Keith gave up with his attempts to light a cigarette and slapped the broken lighter on the deck of his houseboat. There was still plenty of gas in the lighter, but the flint was gone. He leaned back on a cheap plastic chair and idly scanned the typhoon shelter around his boat—but there was nothing new or interesting.
Since Jane has left him, without even bothering to divorce, the houseboat felt too big for him—but it actually was one of the smallest boats in the marina. It only had a tiny bedroom, slightly bigger living room, and a small open area at the stern. Just enough for a very modest couple. Sometimes they even used to invite one or two friends for a drink on board, but then the marina was bought out and shut down, and all houseboat folks were evicted and scattered around. Like a big bang, he thought. All thrown in different directions and flying further and further apart, never to come together again.
Keith was always a bit slow to adapt to changes, so by the time he finally had to move out of the marina, there were absolutely no places left in any of the other marinas, or even typhoon shelters closer to the city. His boat was now moored in one of the small typhoon shelters on the outlying islands. He couldn’t really complain about it—he now wanted to stay away from the big city, to have some quiet time to mend himself after Jane’s departure. He wasn’t sure how long the recovery would take. All he knew was that all good things tend to take much longer than expected.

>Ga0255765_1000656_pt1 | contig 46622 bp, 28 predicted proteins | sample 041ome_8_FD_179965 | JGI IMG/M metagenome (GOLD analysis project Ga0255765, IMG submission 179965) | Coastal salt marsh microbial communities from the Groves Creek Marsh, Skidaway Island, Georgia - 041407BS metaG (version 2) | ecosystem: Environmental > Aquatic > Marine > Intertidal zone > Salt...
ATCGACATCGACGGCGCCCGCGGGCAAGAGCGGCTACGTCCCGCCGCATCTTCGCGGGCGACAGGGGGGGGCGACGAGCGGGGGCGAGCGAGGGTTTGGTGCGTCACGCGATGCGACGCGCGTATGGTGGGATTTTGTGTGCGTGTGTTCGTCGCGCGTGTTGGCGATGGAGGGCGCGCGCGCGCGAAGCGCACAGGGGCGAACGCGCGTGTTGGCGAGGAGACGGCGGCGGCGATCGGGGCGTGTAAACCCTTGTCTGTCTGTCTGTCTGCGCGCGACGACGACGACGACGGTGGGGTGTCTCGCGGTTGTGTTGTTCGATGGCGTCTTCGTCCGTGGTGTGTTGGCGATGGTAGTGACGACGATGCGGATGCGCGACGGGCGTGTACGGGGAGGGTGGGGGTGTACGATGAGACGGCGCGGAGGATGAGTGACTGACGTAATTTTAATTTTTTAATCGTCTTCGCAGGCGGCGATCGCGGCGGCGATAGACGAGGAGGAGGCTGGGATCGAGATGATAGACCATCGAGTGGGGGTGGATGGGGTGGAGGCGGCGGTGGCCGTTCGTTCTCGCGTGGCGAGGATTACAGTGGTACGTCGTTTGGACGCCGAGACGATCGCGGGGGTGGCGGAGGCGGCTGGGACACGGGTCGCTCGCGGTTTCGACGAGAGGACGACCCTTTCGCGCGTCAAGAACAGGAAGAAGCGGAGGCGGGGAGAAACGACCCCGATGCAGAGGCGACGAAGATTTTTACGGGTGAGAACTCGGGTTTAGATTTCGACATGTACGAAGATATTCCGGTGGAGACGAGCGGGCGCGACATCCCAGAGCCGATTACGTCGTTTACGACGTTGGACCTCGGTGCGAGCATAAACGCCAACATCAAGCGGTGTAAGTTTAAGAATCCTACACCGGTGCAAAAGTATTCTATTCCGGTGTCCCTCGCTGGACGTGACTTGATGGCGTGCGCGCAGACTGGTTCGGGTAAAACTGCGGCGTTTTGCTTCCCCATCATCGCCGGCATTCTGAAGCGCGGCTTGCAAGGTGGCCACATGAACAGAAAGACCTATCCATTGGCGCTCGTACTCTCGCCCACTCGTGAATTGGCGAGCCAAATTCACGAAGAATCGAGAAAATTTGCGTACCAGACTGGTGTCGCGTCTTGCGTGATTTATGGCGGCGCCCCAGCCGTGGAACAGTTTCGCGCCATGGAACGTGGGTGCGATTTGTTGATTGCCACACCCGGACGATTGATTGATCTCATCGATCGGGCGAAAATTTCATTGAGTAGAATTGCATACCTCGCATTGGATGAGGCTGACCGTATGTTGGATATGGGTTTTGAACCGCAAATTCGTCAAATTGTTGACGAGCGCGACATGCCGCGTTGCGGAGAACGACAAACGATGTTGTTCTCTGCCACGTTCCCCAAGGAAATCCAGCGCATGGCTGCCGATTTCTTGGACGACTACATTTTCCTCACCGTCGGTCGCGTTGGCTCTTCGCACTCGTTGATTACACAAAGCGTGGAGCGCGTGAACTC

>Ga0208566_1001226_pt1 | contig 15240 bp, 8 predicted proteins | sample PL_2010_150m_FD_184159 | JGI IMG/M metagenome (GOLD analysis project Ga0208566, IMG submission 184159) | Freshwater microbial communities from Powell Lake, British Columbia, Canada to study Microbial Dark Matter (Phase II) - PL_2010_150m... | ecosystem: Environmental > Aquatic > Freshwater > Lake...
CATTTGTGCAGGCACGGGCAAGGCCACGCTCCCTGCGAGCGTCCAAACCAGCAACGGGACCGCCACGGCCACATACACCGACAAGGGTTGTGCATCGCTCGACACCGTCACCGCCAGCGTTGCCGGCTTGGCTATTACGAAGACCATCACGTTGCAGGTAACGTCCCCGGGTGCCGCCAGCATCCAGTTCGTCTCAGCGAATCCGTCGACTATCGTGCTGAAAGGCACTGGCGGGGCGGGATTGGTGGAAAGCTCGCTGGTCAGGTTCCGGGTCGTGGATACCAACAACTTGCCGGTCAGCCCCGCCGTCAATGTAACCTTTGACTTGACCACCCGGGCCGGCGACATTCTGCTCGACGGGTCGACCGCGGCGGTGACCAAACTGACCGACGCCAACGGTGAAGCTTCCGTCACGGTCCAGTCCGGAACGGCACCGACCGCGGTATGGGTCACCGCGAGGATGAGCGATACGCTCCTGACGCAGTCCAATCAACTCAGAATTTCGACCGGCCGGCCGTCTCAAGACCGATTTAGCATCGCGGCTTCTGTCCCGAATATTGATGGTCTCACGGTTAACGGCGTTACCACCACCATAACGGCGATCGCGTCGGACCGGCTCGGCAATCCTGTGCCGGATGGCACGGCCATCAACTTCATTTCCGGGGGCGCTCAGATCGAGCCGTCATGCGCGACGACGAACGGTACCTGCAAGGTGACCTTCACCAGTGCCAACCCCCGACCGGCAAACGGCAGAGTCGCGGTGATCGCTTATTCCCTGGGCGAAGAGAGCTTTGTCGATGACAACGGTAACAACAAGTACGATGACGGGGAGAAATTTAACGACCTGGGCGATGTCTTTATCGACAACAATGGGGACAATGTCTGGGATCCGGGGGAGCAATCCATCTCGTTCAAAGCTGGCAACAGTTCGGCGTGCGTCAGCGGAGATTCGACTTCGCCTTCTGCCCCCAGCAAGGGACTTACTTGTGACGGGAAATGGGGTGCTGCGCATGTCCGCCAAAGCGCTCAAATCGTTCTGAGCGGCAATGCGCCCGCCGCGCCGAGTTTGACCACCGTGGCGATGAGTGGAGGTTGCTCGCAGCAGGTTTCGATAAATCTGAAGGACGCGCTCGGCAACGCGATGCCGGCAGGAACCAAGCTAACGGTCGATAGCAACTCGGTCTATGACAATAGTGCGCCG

Keith resurfaced from his thoughts and looked around. If he couldn’t kill some time with a cigarette, he had to come up with an alternative plan. There was no another lighter—since the days Keith had a family, he didn’t smoke on the boat, and now the new habit of keeping a few spare lighters around didn’t quite form yet. He couldn’t even make instant noodles, not being able to light the stove, so a trip to the shore was on the cards. Back in the days when they were living at Discovery Bay Marina, getting to the shore was as easy as stepping down on the pontoon and walking a few hundred meters to the convenience store. Now, at typhoon shelter, his spot was in the far end, almost at the very end of the wavebreaker. To get to the wavebreaker, he would have to climb over quite a few apparently abandoned fishing boats, sampans, and hell knows what, berthed next to each other, with a few perilous jumps along the way. Even in broad daylight, this was not a passage to be taken lightly, but now it was evening already. He’d be lucky if he could get back before dark.
The evening skyline over the city and mountains in the distance on the opposite side of the bay was gorgeous. He often stopped for a while to enjoy it, even when he had something more urgent to care about. Maybe especially because he was attracted to how eternal this sight was, as opposed to the everyday bustle. Keith just couldn’t resist it now. After all, wasn’t he meant to have more time for himself now? There should be some bright sides to being alone and free of any responsibilities. And there was one thing onboard that didn’t require cooking. He had whisky.
* * *
Read the rest of this story in “No Sugar and Other Stories”, available on SmashWords and other electronic bookstores.